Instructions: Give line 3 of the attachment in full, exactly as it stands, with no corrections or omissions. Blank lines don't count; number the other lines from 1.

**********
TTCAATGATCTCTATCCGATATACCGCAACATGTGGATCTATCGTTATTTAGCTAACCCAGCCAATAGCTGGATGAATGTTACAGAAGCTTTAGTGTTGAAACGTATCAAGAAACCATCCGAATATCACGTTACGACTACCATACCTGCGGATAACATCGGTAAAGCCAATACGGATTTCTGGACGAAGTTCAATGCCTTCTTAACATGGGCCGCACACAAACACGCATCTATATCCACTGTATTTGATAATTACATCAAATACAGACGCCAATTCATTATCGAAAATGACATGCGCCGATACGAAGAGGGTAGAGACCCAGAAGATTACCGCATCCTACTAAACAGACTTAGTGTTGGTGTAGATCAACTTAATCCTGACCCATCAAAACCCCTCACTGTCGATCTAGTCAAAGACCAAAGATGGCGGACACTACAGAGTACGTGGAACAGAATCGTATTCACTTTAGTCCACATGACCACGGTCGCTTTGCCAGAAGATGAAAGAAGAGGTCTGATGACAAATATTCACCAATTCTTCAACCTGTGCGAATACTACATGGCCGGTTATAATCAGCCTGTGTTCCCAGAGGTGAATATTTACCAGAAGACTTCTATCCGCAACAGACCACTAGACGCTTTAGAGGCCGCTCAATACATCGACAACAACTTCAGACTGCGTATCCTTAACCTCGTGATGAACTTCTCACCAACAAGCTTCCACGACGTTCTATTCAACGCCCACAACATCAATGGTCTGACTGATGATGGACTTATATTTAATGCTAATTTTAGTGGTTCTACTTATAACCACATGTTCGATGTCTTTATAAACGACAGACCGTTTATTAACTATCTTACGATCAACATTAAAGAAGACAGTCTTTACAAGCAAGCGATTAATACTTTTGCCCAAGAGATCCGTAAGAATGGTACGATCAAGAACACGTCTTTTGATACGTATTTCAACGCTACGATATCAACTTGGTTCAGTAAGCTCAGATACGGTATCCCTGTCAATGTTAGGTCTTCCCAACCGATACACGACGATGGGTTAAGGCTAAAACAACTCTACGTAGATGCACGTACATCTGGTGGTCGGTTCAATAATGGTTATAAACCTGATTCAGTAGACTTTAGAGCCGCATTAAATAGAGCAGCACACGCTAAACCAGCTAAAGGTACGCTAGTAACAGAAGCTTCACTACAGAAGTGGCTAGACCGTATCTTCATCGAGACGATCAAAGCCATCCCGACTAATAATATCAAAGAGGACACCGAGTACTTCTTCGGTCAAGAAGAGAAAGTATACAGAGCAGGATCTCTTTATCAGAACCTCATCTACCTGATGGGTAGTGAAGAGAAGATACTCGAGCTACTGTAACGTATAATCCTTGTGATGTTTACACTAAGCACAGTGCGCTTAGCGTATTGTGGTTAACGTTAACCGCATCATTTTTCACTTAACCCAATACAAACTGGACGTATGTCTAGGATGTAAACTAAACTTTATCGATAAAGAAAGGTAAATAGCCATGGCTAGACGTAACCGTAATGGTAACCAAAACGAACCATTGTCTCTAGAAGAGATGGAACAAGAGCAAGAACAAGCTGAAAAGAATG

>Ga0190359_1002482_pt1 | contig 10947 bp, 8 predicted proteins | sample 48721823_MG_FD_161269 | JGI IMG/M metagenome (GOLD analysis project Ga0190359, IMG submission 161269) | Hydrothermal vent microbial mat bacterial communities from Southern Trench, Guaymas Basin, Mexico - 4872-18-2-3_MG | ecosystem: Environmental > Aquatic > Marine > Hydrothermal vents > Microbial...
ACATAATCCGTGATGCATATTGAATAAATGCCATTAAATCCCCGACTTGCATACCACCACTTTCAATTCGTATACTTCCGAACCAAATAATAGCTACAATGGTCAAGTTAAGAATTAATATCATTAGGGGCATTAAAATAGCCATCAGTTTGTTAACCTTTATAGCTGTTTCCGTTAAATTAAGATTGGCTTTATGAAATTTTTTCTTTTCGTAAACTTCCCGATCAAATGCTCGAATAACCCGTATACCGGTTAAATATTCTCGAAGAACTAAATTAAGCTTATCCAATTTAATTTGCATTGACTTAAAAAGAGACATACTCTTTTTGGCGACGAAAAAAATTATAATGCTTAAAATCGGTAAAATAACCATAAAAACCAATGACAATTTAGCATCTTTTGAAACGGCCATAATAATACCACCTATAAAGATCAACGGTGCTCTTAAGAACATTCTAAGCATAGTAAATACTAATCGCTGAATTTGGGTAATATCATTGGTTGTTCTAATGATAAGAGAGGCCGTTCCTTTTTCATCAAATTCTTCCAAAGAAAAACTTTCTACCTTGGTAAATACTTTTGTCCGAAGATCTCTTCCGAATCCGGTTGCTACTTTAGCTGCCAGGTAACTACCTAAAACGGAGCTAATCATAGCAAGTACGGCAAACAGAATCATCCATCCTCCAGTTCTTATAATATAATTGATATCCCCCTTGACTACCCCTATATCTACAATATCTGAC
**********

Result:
ACATAATCCGTGATGCATATTGAATAAATGCCATTAAATCCCCGACTTGCATACCACCACTTTCAATTCGTATACTTCCGAACCAAATAATAGCTACAATGGTCAAGTTAAGAATTAATATCATTAGGGGCATTAAAATAGCCATCAGTTTGTTAACCTTTATAGCTGTTTCCGTTAAATTAAGATTGGCTTTATGAAATTTTTTCTTTTCGTAAACTTCCCGATCAAATGCTCGAATAACCCGTATACCGGTTAAATATTCTCGAAGAACTAAATTAAGCTTATCCAATTTAATTTGCATTGACTTAAAAAGAGACATACTCTTTTTGGCGACGAAAAAAATTATAATGCTTAAAATCGGTAAAATAACCATAAAAACCAATGACAATTTAGCATCTTTTGAAACGGCCATAATAATACCACCTATAAAGATCAACGGTGCTCTTAAGAACATTCTAAGCATAGTAAATACTAATCGCTGAATTTGGGTAATATCATTGGTTGTTCTAATGATAAGAGAGGCCGTTCCTTTTTCATCAAATTCTTCCAAAGAAAAACTTTCTACCTTGGTAAATACTTTTGTCCGAAGATCTCTTCCGAATCCGGTTGCTACTTTAGCTGCCAGGTAACTACCTAAAACGGAGCTAATCATAGCAAGTACGGCAAACAGAATCATCCATCCTCCAGTTCTTATAATATAATTGATATCCCCCTTGACTACCCCTATATCTACAATATCTGAC